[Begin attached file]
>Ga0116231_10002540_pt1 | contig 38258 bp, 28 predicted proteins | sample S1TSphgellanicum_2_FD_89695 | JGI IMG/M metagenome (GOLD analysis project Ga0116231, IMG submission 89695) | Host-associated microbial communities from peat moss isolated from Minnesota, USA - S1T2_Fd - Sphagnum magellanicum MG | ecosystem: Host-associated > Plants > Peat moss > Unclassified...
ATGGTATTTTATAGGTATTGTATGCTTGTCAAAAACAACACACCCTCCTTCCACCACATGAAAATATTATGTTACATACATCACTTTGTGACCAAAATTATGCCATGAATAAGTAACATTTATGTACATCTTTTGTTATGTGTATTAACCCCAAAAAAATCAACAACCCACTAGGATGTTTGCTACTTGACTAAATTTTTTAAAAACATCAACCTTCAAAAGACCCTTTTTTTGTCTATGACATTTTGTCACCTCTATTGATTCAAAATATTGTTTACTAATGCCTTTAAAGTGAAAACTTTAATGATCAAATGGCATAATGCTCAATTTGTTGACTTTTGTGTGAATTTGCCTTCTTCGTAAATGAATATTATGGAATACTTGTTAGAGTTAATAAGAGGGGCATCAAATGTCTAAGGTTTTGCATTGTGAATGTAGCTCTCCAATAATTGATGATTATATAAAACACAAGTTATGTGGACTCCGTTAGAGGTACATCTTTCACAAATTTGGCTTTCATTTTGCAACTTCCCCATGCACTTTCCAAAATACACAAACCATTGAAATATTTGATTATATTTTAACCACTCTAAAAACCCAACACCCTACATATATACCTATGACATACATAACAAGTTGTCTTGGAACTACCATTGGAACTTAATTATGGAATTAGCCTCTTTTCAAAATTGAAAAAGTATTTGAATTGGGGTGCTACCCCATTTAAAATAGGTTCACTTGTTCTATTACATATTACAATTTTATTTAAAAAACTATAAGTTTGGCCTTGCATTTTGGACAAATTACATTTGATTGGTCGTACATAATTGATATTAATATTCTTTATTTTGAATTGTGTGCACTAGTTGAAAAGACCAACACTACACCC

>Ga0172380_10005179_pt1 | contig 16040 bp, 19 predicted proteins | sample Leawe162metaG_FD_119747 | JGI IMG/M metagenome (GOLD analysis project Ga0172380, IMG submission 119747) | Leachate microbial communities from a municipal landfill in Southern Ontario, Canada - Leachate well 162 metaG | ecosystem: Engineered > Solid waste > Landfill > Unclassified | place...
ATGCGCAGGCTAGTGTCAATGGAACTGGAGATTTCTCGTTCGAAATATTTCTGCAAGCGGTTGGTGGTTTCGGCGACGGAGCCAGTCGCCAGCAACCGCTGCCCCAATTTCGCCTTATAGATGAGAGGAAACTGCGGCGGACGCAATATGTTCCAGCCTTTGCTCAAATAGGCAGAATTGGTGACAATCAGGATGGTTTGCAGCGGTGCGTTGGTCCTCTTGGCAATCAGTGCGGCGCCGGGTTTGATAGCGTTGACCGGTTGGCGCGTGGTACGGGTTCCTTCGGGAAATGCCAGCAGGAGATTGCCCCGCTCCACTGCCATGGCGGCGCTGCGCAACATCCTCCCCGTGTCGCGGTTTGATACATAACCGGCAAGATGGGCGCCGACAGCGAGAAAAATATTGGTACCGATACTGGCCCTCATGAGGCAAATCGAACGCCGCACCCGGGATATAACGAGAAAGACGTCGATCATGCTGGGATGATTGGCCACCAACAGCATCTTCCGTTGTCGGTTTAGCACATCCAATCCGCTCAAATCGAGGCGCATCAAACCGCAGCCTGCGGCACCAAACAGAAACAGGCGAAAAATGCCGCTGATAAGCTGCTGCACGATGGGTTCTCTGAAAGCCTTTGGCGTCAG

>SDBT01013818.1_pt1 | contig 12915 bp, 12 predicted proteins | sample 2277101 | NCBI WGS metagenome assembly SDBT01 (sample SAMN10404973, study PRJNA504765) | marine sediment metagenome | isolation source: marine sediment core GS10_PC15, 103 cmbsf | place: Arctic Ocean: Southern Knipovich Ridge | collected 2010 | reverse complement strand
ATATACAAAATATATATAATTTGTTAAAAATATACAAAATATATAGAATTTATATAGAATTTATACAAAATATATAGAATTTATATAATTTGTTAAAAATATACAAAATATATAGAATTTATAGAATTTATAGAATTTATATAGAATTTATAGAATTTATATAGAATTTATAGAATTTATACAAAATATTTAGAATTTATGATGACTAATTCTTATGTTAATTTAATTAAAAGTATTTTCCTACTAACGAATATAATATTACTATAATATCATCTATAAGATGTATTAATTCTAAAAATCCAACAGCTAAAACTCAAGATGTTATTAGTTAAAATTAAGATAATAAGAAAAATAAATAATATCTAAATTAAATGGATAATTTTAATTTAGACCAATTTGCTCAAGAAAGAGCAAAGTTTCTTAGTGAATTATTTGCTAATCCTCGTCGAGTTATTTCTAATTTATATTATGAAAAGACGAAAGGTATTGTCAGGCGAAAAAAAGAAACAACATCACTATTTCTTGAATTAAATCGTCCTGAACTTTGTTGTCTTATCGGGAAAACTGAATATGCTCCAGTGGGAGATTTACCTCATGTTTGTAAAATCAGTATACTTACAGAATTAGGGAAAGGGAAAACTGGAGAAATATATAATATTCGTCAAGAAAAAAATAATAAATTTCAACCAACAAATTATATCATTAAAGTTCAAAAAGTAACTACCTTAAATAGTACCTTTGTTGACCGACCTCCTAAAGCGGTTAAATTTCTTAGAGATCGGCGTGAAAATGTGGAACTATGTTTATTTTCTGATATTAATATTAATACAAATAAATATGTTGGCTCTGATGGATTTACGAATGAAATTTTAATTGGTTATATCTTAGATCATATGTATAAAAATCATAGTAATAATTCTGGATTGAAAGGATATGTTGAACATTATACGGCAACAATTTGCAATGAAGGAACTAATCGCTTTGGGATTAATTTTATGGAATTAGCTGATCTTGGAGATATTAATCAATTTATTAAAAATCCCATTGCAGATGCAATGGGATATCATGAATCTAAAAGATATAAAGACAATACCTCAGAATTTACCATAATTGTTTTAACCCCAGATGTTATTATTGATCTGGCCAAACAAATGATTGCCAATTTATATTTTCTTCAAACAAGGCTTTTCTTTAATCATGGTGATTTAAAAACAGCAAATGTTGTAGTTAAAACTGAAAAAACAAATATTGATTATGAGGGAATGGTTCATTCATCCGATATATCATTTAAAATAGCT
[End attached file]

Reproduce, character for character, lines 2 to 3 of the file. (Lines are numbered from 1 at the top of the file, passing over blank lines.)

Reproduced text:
ATGGTATTTTATAGGTATTGTATGCTTGTCAAAAACAACACACCCTCCTTCCACCACATGAAAATATTATGTTACATACATCACTTTGTGACCAAAATTATGCCATGAATAAGTAACATTTATGTACATCTTTTGTTATGTGTATTAACCCCAAAAAAATCAACAACCCACTAGGATGTTTGCTACTTGACTAAATTTTTTAAAAACATCAACCTTCAAAAGACCCTTTTTTTGTCTATGACATTTTGTCACCTCTATTGATTCAAAATATTGTTTACTAATGCCTTTAAAGTGAAAACTTTAATGATCAAATGGCATAATGCTCAATTTGTTGACTTTTGTGTGAATTTGCCTTCTTCGTAAATGAATATTATGGAATACTTGTTAGAGTTAATAAGAGGGGCATCAAATGTCTAAGGTTTTGCATTGTGAATGTAGCTCTCCAATAATTGATGATTATATAAAACACAAGTTATGTGGACTCCGTTAGAGGTACATCTTTCACAAATTTGGCTTTCATTTTGCAACTTCCCCATGCACTTTCCAAAATACACAAACCATTGAAATATTTGATTATATTTTAACCACTCTAAAAACCCAACACCCTACATATATACCTATGACATACATAACAAGTTGTCTTGGAACTACCATTGGAACTTAATTATGGAATTAGCCTCTTTTCAAAATTGAAAAAGTATTTGAATTGGGGTGCTACCCCATTTAAAATAGGTTCACTTGTTCTATTACATATTACAATTTTATTTAAAAAACTATAAGTTTGGCCTTGCATTTTGGACAAATTACATTTGATTGGTCGTACATAATTGATATTAATATTCTTTATTTTGAATTGTGTGCACTAGTTGAAAAGACCAACACTACACCC

>Ga0172380_10005179_pt1 | contig 16040 bp, 19 predicted proteins | sample Leawe162metaG_FD_119747 | JGI IMG/M metagenome (GOLD analysis project Ga0172380, IMG submission 119747) | Leachate microbial communities from a municipal landfill in Southern Ontario, Canada - Leachate well 162 metaG | ecosystem: Engineered > Solid waste > Landfill > Unclassified | place...